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Wednesday June 19, 2024

Economy improves as indicators stay positive

Economic performance indicates agriculture has been a major contributor to growth, says report

By Ashraf Malkham
May 29, 2024
A representational image of a man working in a textile factory. — AFP/File
A representational image of a man working in a textile factory. — AFP/File

ISLAMABAD: Pakistan’s key economic indicators have been showcasing stability in the real, fiscal, and external sectors as the country is heading towards the end of FY2024, the Ministry of Finance said in its latest report on Wednesday.

The report titled 'Monthly Economic Update and Outlook report for May 2024', the finance ministry’s Economic Adviser’s Wing noted that signs of economic stability were becoming more evident amid stability in the key sectors.

According to the report, GDP growth is elevating while inflation rates are on a decline with a positive primary balance, reflecting the effectiveness of recent fiscal consolidation efforts.

The economic performance also indicates that agriculture has been a major contributor to this fiscal year’s economic upswing, registering a growth of 6.25%. The agriculture sector’s recovery is mainly attributed to government initiatives through improved input supply and increased credit disbursement to farmers.

Large Scale Manufacturing (LSM) growth in 2024 Quarter 3, became positive and is expected to remain moderately positive on average throughout the second half of the current fiscal year.

It witnessed a minor decline of 0.1% during July-March FY 2024 against the contraction of 7.0% same period last year. During this period, 11 to 22 sectors witnessed positive growth.

The Consumer Price Index (CPI) inflation stood at 17.3% on a year-on-year basis in April 2024 as compared to 36.4% in April 2023. The major drivers include housing, water, electricity, gas & fuel, perishable food items, furnishing & household equipment maintenance, clothing, footwear and transport.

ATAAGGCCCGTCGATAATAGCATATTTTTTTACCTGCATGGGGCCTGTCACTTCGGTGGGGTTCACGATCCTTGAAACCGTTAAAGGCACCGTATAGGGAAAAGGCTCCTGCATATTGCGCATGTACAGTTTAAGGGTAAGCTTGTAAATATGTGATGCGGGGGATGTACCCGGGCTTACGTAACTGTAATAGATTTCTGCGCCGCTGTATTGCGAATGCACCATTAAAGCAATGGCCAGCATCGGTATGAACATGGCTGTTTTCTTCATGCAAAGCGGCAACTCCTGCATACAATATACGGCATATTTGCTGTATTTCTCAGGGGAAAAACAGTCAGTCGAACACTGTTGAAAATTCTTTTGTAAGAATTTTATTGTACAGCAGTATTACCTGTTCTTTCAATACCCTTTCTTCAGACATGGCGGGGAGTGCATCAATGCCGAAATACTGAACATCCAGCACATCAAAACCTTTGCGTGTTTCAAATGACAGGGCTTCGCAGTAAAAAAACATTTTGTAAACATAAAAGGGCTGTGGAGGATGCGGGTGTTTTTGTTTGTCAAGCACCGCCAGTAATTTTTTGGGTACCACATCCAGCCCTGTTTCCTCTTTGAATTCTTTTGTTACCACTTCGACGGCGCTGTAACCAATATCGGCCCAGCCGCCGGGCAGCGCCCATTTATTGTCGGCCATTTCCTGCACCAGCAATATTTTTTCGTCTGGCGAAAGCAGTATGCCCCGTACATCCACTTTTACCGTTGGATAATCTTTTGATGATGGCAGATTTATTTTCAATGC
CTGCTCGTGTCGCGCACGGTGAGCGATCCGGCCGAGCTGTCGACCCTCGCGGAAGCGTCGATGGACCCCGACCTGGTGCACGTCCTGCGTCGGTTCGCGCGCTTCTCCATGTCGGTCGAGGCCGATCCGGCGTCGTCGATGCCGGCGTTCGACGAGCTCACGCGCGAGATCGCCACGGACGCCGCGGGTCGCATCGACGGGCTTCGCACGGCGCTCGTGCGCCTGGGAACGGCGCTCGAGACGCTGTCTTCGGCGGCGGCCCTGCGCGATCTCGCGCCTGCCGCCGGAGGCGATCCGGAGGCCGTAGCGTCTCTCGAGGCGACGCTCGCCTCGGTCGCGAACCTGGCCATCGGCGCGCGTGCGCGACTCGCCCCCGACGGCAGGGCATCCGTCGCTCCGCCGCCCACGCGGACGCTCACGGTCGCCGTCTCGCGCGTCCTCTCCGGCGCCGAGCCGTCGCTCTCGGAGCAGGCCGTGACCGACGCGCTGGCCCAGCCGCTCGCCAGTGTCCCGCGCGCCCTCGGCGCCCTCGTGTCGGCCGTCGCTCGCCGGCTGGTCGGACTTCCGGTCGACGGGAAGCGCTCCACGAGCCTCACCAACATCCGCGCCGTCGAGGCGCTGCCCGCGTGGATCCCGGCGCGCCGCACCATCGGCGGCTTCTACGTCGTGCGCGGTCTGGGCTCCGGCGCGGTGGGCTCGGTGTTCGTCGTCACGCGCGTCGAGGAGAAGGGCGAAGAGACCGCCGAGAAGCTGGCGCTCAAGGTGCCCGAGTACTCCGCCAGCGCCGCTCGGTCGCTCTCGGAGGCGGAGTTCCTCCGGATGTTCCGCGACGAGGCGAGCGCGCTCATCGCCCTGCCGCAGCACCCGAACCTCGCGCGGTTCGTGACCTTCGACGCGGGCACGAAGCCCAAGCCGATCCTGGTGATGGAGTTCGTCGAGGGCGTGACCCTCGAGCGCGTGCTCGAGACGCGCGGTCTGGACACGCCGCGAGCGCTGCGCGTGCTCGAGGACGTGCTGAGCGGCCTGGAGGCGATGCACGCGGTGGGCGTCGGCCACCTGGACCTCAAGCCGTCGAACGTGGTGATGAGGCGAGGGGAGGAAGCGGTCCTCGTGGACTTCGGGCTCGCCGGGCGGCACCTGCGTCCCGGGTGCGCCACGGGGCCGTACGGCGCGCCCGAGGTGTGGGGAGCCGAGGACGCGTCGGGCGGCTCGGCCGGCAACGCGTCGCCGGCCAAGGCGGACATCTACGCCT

On the fiscal front, during July to March FY24, the revenue growth outpaced the growth in expenditures. Within revenues, both tax and non-tax collection grew significantly by 29.3% and 90.7%, respectively.

Moreover, measures to control non-mark-up spending helped in improving the primary surplus to Rs1615.4 billion (1.5% of GDP) from Rs503.8 billion (0.6% of GDP) last year. While, the overall fiscal deficit remained at 3.7% of GDP, the same as recorded last year.

On the external front, the current account for FY2024 (July-April) narrowed down significantly, recording a deficit of $0.2 billion compared to last year’s $3.9 billion, primarily due to an improved trade balance.

In April 2024, the current account surplus was recorded at $491 million, an increase from $434 million in March 2024. Year-on-year, exports in April 2024 increased by 23.4% to $2.6 billion, fueled by eased import restrictions that enhanced the supply chain for export industries.

In the same period, imports also rose by 22.8% to $4.4 billion. The trade deficit for April 2024 was recorded at $1.8 billion.

Furthermore, the FDI witnessed an increase of 39.1% and reached $358.8 million in April 2024, as against an inflow of $258.0 million last month.

The remittances in April 2024 were encouraging, as they increased on a year-on-year basis by 27.9% to $2.8 billion.

On the back of a persistent policy rate at 22%, during 1st July – 03rd May, FY2024 money supply (M2) shows a growth of 7.1% (Rs 2,229.8 billion) as compared to 7.0% growth (Rs1,943.4 billion) in last year.

Although the signs of a moderate economic recovery are evident. But to sustain this positive momentum, the policy efforts and reforms to raise productivity, and competitiveness are imperative.

In Jul-Apr FY2024, workers’ remittances recorded at $23.8 billion ($23.0 billion last year), increased by 3.5%.

YoY remittances increased by 27.9% in April 2024 ($2.8 billion) as compared to April 2023 ($2.2 billion). However, MoM remittances declined by 4.8% as compared to March 2024 ($3.0 billion) mainly owing to post Eid factors.

Pakistan’s total liquid foreign exchange reserves increased to $14.3 billion on May 24, 2024, with SBP’s reserves stood at $9.1 billion and commercial banks’ reserves remained at $5.2 billion.

“Going forward, the economy will gain momentum in the coming months of this fiscal year,” the report added.